Three EU leaders were forced to drop out of a Brussels summit after coming into contact with people infected by coronavirus, underscoring the degree to which EU decision-making is being impaired by the pandemic.
Sanna Marin, Finland’s prime minister, bowed out on Friday because she had attended a national parliamentary committee hearing where another MP present has since tested positive for the virus.
Her forced absence came a day after Ursula von der Leyen, the commission president, abruptly exited the gathering in its opening minutes after one of her team tested positive. Before the summit began, Poland’s premier Mateusz Morawiecki abandoned plans to attend and was instead represented by the Czech Republic’s Andrej Babis at discussions.
Josep Borrell, the EU’s top diplomat, was also absent in order to quarantine, which meant that no senior representative of the commission was in attendance for most of the summit.
The exodus of EU leaders will intensify questions already raised by some critics about whether the summit and other large bloc decision-making gatherings should take place in person at all.
Asked about the increasing sense of chaos stoked by Ms Marin’s departure, one EU diplomat replied simply: “I said it all along.”
The disruption is a microcosm of the pandemic’s resurgence in the EU, with governments across the bloc scrambling this week to impose restrictions in an effort to bring the infection rate under control. In Germany, the Czech Republic and Poland the level of infections hit record daily highs on Thursday, and France imposed evening curfews on its biggest cities.
Brussels — headquarters of the main EU institutions — has itself been badly affected. The Belgian government’s coronavirus consultative committee is due to meet later on Friday to decide on possible tougher controls.
Charles Michel, European Council president, said on Friday that leaders had decided to strengthen co-operation in response to the “serious and unprecedented” situation, especially in the realms of testing and contact-tracing. They would also speak on a more regular basis, he said.
Earlier he defended his decision to hold the summit in person, insisting that sensitive discussions on Brexit necessitated a physical get-together. The former Belgian premier said a number of leaders had expressed support for future physical meetings but he left open the precise nature of their next gathering.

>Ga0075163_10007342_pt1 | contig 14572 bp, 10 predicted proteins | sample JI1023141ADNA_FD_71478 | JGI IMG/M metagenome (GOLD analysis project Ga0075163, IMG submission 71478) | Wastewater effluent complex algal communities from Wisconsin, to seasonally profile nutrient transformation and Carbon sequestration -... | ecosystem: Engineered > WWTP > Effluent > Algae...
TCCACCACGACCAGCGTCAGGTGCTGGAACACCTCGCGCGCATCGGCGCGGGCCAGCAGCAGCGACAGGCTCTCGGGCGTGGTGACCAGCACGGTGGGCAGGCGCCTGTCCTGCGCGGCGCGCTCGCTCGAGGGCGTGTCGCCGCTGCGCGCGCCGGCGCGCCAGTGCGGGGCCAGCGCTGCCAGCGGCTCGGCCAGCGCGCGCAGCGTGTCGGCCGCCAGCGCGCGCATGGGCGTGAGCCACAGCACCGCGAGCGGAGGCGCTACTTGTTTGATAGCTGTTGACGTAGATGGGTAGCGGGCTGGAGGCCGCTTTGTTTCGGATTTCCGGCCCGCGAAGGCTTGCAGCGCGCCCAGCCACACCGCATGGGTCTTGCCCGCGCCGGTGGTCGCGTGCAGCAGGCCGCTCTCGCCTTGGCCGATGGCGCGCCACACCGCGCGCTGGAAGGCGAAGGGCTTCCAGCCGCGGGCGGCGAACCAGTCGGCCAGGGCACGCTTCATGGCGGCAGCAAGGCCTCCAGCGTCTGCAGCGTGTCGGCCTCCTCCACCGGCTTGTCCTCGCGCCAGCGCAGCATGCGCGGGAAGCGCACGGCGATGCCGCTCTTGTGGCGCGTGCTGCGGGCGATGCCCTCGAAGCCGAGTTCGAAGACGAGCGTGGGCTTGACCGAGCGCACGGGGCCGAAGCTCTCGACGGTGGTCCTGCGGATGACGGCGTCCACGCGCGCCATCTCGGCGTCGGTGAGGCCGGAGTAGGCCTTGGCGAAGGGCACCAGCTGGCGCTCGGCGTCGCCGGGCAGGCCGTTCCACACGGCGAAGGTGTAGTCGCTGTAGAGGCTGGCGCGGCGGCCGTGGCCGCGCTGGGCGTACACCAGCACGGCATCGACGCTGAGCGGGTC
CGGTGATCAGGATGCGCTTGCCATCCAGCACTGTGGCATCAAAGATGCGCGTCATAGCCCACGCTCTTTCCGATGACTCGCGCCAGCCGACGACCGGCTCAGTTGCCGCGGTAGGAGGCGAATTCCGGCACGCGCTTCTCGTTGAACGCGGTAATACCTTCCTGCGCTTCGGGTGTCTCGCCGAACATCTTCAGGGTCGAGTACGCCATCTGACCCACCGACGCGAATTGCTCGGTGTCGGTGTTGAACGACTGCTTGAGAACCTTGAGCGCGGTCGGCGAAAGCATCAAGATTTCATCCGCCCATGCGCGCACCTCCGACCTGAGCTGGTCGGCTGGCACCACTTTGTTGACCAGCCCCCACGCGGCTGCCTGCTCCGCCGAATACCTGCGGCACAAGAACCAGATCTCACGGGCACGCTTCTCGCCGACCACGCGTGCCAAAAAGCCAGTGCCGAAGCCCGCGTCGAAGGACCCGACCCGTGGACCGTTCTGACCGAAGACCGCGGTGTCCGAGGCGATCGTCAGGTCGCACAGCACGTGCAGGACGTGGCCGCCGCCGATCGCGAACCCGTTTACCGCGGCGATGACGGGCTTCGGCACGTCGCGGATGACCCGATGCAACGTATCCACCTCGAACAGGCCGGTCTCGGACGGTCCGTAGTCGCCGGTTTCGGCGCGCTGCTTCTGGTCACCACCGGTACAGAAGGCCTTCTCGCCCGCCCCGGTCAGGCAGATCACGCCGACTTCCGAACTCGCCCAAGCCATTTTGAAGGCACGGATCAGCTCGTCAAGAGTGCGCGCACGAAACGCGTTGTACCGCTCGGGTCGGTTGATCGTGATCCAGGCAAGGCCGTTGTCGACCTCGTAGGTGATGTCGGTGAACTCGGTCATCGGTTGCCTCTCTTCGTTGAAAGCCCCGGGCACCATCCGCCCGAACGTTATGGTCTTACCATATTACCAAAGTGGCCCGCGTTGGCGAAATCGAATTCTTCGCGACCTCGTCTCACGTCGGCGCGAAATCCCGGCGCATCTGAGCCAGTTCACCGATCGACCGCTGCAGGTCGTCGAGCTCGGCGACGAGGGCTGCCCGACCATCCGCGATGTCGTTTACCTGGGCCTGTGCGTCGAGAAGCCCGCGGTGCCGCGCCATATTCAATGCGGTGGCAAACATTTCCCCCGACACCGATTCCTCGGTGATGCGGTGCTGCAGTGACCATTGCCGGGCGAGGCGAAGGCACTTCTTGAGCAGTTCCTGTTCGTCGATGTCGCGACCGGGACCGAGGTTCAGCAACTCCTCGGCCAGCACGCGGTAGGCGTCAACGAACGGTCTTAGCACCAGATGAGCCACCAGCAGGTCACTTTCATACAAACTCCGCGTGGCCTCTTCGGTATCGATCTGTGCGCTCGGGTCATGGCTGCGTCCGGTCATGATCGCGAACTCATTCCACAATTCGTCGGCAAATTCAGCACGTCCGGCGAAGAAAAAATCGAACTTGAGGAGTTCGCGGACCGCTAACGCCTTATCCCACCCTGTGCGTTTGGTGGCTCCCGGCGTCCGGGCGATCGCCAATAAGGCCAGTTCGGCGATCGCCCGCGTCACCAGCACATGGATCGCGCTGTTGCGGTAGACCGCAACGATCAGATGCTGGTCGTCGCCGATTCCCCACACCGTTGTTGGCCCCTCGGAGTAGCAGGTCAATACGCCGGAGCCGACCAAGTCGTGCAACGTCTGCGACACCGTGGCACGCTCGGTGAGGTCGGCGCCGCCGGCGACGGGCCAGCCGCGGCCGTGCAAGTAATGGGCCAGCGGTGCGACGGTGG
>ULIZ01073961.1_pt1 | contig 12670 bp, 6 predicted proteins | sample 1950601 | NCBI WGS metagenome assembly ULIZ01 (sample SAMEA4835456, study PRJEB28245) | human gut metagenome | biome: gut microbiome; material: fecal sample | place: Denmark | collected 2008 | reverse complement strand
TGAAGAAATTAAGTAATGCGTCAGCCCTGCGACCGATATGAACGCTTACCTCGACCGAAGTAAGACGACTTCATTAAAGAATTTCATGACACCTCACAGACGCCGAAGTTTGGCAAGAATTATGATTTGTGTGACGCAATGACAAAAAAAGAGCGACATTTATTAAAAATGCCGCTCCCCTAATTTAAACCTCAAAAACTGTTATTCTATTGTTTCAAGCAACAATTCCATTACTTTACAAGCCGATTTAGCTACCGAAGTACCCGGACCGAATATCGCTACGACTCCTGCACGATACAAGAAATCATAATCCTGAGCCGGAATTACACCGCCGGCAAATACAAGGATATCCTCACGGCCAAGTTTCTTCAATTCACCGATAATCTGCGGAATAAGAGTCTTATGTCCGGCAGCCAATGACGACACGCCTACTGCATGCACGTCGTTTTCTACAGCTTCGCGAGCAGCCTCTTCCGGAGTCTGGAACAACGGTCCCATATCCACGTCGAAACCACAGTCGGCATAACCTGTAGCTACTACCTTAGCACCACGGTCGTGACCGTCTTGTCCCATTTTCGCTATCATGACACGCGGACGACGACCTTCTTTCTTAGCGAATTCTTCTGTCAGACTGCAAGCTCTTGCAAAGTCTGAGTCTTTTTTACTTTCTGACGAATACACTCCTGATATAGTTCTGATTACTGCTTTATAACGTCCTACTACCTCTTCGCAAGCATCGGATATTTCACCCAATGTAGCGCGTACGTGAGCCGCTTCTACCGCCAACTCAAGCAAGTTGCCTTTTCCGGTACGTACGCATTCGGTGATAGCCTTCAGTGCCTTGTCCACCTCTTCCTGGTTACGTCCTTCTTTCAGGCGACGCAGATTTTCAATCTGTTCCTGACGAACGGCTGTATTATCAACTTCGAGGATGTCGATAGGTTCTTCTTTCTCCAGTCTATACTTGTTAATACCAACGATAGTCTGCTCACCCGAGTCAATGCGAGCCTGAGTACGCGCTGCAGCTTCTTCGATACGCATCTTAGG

The risks of physical meetings were already underlined at the last summit, which had to be delayed by a week to the start of October after Mr Michel himself came into contact with a security agent who had coronavirus. The council president himself tested negative.
Earlier in the crisis leaders held a succession of meetings via videoconference, before gathering in July for a marathon summit to sign off on the EU’s budget and recovery fund plans.
“There are some discussions where one needs to be brought a little closer to each other,” said Mette Frederiksen, Denmark’s prime minister, as she headed into the summit room on Thursday. “And then there are other meetings where you can do it as a videoconference.”
During the summit, German chancellor Angela Merkel suggested the EU leaders meet via videoconference as regularly as every week to keep a handle on pandemic management.
Xavier Bettel, Luxembourg’s premier, said he had asked for a system for mutual recognition of coronavirus testing across the EU. “Today in 27 countries we do tests — but they are not necessarily recognised abroad,” he said.
The European Commission has responded to the growing sense of crisis by launching an effort for greater co-ordination and standardisation of coronavirus testing and data collation.
However the commission is hampered by its limited authority over crucial health and security dimensions of the pandemic, which are firmly in the purview of member states.
EU countries this week agreed to give reasonable notice of border and quarantine restrictions and to standardise the colour-coding system used to denote infection rates across the bloc.
But national capitals retain the right to make the decisions on what restrictions to impose and when, on travellers from both EU and non-EU countries.